So how do I know if I’ve been stressed out in my duties, here are some signs: sleeping problems (too much or too little); change in eating habits (weight gain or loss); feeling tired or without energy; loss of interest in things you normally enjoy; easily irritated, angered or saddened; frequent headaches, stomachaches or other physical problems.

Yep (I checked all of the above, and it's only day SEVEN!).

My mom said to me last night, “Wow, you’re talking much better today. For the last two days you sounded irrational!”


I love my mom, so I evaluated my speech patterns over the last few days and realized, “Yes, I’m sure I did sound irrational.” I tend to get upset easily when my husband can’t walk, talk or toilet himself!

So what’s my care plan so I can care for me: Find out about community care giving resources, ask and accept help, stay in touch with family and friends, find time to exercise every day (even if its climbing the stairs at home), prioritize, prioritize, prioritize; join a support group for caregivers; eat right; take a multivitamin, and “take one day at a time.”

That’s Connie’s care plan for the next six months. So what about writing and speaking? I’m keeping a daily journal of my days, and writing the humorous and not so humorous moments. I’ve now added a new speaking topic to my list of keynotes which will be interactive: “Caring for the Caregiver: A Basic Plan to Stay Sane.”

If you know someone who is caring for someone full time, drop them a note and say, “I’m praying for you and by the way…here’s what I plan to do for you this week.” You may list as many things as you wish: run errands, drop off a meal (note I said “drop” it off!), mow the lawn, and pick up some groceries.

More tomorrow on the journey of caregiving!

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Friday, May 16, 2008

What a Difference a Day Makes!

We celebrated Mother’s Day on Saturday May 10, 2008 at “Mark’s” favorite restaurant! Jer and his girlfriend, Danielle, joined us. Jon was at Grove City studying for finals, but we certainly thought of him while we were enjoying our crab fest!

On Sunday, May 11—Mother’s Day—Mark decided to do his long cycle run for the triathlon he had been training for which was to be held at Mt. Gretna on May 24. Since it was “my” day, I decided to spend the afternoon at Starbucks writing a speech, “What’s Humor Got to do with It” for a group of oncology nurses. The weather was picture perfect, except for a slight wind that picked up around 12:45 p.m. I remember the exact time because my cell phone was on the table when they called out my “name”—green tea latte, tall, extra foam. I grabbed my green indulgence, along with a cobbler muffin and started to pull out the chair when my cell phone rang.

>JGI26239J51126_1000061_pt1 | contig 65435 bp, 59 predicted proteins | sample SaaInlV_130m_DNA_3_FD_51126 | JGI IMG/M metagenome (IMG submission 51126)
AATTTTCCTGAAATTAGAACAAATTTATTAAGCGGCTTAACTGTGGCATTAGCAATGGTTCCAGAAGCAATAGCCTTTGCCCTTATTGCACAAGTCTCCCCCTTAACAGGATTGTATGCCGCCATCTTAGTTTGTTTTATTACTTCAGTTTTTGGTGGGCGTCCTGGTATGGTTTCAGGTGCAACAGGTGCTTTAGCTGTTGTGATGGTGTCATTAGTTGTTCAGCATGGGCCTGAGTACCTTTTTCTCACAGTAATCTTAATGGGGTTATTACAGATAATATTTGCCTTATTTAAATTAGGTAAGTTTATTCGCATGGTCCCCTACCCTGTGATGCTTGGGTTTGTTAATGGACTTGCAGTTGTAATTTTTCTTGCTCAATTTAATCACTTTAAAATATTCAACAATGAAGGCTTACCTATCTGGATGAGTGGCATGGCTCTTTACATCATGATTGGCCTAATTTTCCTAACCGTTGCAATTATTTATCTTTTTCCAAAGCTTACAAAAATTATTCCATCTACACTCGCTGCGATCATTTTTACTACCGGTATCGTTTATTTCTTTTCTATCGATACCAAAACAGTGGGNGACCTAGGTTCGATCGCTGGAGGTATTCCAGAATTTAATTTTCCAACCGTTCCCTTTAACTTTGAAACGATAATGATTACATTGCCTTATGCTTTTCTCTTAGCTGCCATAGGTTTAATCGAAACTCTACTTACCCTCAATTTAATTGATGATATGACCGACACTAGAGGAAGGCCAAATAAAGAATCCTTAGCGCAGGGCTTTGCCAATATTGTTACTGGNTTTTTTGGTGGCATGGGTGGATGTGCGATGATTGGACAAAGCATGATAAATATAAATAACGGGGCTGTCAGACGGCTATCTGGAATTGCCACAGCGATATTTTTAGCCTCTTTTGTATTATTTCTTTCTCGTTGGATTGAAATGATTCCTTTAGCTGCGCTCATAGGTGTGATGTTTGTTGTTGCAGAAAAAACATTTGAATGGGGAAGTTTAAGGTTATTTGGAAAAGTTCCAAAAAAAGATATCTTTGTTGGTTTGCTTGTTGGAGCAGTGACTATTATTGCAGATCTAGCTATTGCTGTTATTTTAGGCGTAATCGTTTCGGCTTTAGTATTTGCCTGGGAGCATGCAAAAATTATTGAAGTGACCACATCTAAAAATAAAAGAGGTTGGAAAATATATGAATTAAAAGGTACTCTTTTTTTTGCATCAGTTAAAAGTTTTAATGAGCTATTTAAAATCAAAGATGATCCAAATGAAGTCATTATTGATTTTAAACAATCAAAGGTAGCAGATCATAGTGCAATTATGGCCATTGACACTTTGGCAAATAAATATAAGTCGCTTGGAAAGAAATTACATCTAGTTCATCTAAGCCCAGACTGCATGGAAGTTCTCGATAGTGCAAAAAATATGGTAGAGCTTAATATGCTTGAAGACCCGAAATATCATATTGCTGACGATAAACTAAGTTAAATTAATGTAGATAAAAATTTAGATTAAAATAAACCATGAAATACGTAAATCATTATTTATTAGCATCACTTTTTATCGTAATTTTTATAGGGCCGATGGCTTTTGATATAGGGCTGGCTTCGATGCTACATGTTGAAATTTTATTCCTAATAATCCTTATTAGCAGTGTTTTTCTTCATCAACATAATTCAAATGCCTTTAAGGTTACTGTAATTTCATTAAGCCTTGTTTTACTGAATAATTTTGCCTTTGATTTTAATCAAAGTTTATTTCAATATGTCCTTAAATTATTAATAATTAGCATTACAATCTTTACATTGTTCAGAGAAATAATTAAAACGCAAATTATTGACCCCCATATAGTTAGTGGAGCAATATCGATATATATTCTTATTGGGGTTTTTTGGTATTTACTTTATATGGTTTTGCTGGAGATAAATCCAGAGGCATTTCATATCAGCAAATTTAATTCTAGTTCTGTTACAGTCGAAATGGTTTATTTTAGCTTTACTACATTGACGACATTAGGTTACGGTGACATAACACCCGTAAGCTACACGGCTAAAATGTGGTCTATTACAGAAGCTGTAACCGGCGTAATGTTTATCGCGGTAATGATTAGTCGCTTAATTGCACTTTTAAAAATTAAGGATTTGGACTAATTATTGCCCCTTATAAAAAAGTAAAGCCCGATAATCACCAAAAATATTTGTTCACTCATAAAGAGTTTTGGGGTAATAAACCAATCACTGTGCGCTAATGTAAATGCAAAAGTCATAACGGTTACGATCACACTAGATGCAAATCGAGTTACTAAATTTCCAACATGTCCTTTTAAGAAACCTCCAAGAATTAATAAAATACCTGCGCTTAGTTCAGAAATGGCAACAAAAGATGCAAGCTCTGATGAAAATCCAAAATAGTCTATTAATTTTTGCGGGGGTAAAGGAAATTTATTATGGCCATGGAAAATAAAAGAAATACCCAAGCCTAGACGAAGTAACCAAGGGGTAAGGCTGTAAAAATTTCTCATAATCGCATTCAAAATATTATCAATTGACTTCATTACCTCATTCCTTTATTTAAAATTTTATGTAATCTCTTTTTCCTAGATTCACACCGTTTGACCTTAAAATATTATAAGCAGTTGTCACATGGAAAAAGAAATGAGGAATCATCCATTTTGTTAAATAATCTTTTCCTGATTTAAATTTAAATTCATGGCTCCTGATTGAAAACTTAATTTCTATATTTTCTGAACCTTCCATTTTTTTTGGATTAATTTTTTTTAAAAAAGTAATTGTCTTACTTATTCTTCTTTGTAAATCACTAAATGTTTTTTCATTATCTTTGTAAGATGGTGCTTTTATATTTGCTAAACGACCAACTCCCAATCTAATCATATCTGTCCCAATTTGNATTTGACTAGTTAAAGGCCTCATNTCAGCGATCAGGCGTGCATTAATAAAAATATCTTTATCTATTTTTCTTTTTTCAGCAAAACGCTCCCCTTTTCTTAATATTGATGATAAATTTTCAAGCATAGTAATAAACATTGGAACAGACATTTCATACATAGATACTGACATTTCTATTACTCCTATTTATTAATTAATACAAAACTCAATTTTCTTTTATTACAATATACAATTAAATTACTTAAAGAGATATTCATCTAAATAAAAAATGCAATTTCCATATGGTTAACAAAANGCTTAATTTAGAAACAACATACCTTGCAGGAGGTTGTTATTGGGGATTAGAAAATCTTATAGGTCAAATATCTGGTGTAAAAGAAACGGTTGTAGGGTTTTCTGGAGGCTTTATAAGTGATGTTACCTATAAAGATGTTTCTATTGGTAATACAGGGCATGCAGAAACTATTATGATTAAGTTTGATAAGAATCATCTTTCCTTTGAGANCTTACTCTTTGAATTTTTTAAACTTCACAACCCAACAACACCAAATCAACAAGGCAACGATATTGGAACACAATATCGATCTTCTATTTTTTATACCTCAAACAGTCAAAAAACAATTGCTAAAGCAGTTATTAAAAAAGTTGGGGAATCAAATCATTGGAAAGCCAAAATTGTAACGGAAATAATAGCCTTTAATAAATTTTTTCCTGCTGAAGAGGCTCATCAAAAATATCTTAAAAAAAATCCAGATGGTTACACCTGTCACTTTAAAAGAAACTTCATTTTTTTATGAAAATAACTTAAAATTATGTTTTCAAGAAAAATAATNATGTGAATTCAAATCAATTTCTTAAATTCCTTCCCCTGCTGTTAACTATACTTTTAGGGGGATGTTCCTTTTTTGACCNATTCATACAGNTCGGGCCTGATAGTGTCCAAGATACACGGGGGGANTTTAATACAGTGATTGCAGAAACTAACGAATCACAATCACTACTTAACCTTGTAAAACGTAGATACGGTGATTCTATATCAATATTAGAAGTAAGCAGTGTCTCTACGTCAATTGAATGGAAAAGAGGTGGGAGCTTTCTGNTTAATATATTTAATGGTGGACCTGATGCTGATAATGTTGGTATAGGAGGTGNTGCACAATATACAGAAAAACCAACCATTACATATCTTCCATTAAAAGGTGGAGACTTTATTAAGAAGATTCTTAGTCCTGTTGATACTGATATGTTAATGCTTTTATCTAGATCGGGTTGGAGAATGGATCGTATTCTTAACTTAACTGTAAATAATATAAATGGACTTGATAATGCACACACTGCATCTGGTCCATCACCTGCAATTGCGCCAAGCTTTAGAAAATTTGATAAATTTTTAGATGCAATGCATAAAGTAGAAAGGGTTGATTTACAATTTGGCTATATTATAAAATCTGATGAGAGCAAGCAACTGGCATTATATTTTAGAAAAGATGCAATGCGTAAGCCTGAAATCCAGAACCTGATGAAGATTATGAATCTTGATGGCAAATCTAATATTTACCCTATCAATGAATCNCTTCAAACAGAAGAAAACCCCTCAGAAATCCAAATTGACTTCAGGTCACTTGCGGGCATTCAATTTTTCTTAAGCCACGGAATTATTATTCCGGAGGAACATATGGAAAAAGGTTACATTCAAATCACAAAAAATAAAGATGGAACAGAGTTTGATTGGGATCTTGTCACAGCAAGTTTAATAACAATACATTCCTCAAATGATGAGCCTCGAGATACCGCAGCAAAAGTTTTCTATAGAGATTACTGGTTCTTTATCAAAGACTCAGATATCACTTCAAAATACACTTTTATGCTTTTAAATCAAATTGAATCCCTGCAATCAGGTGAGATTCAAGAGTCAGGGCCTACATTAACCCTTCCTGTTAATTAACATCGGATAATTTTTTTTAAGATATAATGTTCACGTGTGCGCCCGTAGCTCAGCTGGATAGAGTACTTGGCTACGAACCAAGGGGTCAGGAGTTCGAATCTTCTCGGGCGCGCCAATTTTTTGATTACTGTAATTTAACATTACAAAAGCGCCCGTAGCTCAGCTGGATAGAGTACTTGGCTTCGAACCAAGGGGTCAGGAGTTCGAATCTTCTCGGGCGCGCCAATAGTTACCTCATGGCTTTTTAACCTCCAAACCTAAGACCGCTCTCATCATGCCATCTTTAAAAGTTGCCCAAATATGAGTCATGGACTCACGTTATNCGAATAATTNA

“Mrs. Pombo this is Hershey Trauma Center, we have your husband…” That’s all I received of the message when Verizon dropped my call.

My body fell limp, the latte spewed across two tables and landed on the floor, and the muffin went flying…final destination unknown. I let out a guttural scream, “Nooooooooooooooooooooooo. Please God let him be okay.”

I clutched my laptop and ran out of Starbucks. An elderly woman grabbed the back of my sweater and said, “Can I help you? I don’t think you should be driving.” I stared at her, but nothing came out of my mouth. Instinct took over and I drove to Hershey Trauma Center. The tree-lined drive is gorgeous in the spring. Twelve years ago I received my cancer treatment at Hershey Medical Center and actually looked forward to the travel time in the car. But this was different; I didn’t remember the trees or even walking through the entrance of the hospital.

When I approached the receptionist and asked about my husband, she greeted me warmly and said, “Please take a seat; I’ll call the chaplain.”

“Whaaaaaaaaaaaat. Why do I need a chaplain? My husband is hurt and I need to be with him,” I explained.

The sound in her voice made me realize, things were far worse than I had imagined. ”Is he alive? Please just tell me that?” I pleaded.


When I turned around, there was a young man with a blue name badge that read, “Hospital Chaplain.” He spoke softly with a southern accent, “Mrs. Pombo, your husband is en route. Why don’t you wait here for a moment while I check on his status?”

The next few minutes stretched into hours as I realized just how desperately I loved this “triathlon” man of mine. My world collapsed between the time I heard “trauma center” and “I’ll check on your husband.”

When I walked into the trauma ER, I wasn’t prepared for what I saw. The image of my strong hubby laying lifeless on the gurney is seared into my frontal lobe. A part of me wants to erase it, but the other part wants to remember what I almost lost.